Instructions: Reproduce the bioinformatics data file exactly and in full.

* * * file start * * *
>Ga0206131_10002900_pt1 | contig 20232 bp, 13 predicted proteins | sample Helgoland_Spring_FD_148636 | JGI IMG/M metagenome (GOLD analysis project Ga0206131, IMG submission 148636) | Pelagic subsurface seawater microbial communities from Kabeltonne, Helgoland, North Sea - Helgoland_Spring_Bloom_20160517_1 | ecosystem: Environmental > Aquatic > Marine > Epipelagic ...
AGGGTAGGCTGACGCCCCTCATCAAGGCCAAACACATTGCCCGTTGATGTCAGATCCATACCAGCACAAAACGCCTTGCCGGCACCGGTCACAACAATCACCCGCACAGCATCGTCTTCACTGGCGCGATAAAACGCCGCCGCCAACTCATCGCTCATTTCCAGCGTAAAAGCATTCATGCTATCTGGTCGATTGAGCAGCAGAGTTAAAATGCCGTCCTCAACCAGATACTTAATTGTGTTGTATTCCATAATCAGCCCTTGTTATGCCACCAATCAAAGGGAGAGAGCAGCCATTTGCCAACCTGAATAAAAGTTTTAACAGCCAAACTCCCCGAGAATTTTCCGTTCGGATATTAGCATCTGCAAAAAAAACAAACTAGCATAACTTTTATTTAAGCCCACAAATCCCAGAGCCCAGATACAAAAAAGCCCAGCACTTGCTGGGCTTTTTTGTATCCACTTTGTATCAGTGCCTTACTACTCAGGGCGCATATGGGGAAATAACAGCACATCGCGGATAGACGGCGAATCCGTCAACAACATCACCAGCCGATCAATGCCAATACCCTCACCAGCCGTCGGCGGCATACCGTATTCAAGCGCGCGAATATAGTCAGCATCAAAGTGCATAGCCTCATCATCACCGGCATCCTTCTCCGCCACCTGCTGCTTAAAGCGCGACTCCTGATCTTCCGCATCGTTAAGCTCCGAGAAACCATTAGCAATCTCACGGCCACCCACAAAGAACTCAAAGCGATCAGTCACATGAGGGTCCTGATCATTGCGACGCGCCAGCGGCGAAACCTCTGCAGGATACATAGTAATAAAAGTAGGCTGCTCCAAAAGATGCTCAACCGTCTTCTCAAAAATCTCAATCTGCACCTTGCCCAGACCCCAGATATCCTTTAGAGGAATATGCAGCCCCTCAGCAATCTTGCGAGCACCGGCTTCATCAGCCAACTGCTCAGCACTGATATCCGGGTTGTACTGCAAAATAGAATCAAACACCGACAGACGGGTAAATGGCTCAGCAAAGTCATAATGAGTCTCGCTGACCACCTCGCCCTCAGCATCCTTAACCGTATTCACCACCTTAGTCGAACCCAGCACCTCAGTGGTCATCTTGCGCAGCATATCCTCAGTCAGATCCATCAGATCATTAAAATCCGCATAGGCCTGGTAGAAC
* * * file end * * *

>Ga0206131_10002900_pt1 | contig 20232 bp, 13 predicted proteins | sample Helgoland_Spring_FD_148636 | JGI IMG/M metagenome (GOLD analysis project Ga0206131, IMG submission 148636) | Pelagic subsurface seawater microbial communities from Kabeltonne, Helgoland, North Sea - Helgoland_Spring_Bloom_20160517_1 | ecosystem: Environmental > Aquatic > Marine > Epipelagic ...
AGGGTAGGCTGACGCCCCTCATCAAGGCCAAACACATTGCCCGTTGATGTCAGATCCATACCAGCACAAAACGCCTTGCCGGCACCGGTCACAACAATCACCCGCACAGCATCGTCTTCACTGGCGCGATAAAACGCCGCCGCCAACTCATCGCTCATTTCCAGCGTAAAAGCATTCATGCTATCTGGTCGATTGAGCAGCAGAGTTAAAATGCCGTCCTCAACCAGATACTTAATTGTGTTGTATTCCATAATCAGCCCTTGTTATGCCACCAATCAAAGGGAGAGAGCAGCCATTTGCCAACCTGAATAAAAGTTTTAACAGCCAAACTCCCCGAGAATTTTCCGTTCGGATATTAGCATCTGCAAAAAAAACAAACTAGCATAACTTTTATTTAAGCCCACAAATCCCAGAGCCCAGATACAAAAAAGCCCAGCACTTGCTGGGCTTTTTTGTATCCACTTTGTATCAGTGCCTTACTACTCAGGGCGCATATGGGGAAATAACAGCACATCGCGGATAGACGGCGAATCCGTCAACAACATCACCAGCCGATCAATGCCAATACCCTCACCAGCCGTCGGCGGCATACCGTATTCAAGCGCGCGAATATAGTCAGCATCAAAGTGCATAGCCTCATCATCACCGGCATCCTTCTCCGCCACCTGCTGCTTAAAGCGCGACTCCTGATCTTCCGCATCGTTAAGCTCCGAGAAACCATTAGCAATCTCACGGCCACCCACAAAGAACTCAAAGCGATCAGTCACATGAGGGTCCTGATCATTGCGACGCGCCAGCGGCGAAACCTCTGCAGGATACATAGTAATAAAAGTAGGCTGCTCCAAAAGATGCTCAACCGTCTTCTCAAAAATCTCAATCTGCACCTTGCCCAGACCCCAGATATCCTTTAGAGGAATATGCAGCCCCTCAGCAATCTTGCGAGCACCGGCTTCATCAGCCAACTGCTCAGCACTGATATCCGGGTTGTACTGCAAAATAGAATCAAACACCGACAGACGGGTAAATGGCTCAGCAAAGTCATAATGAGTCTCGCTGACCACCTCGCCCTCAGCATCCTTAACCGTATTCACCACCTTAGTCGAACCCAGCACCTCAGTGGTCATCTTGCGCAGCATATCCTCAGTCAGATCCATCAGATCATTAAAATCCGCATAGGCCTGGTAGAAC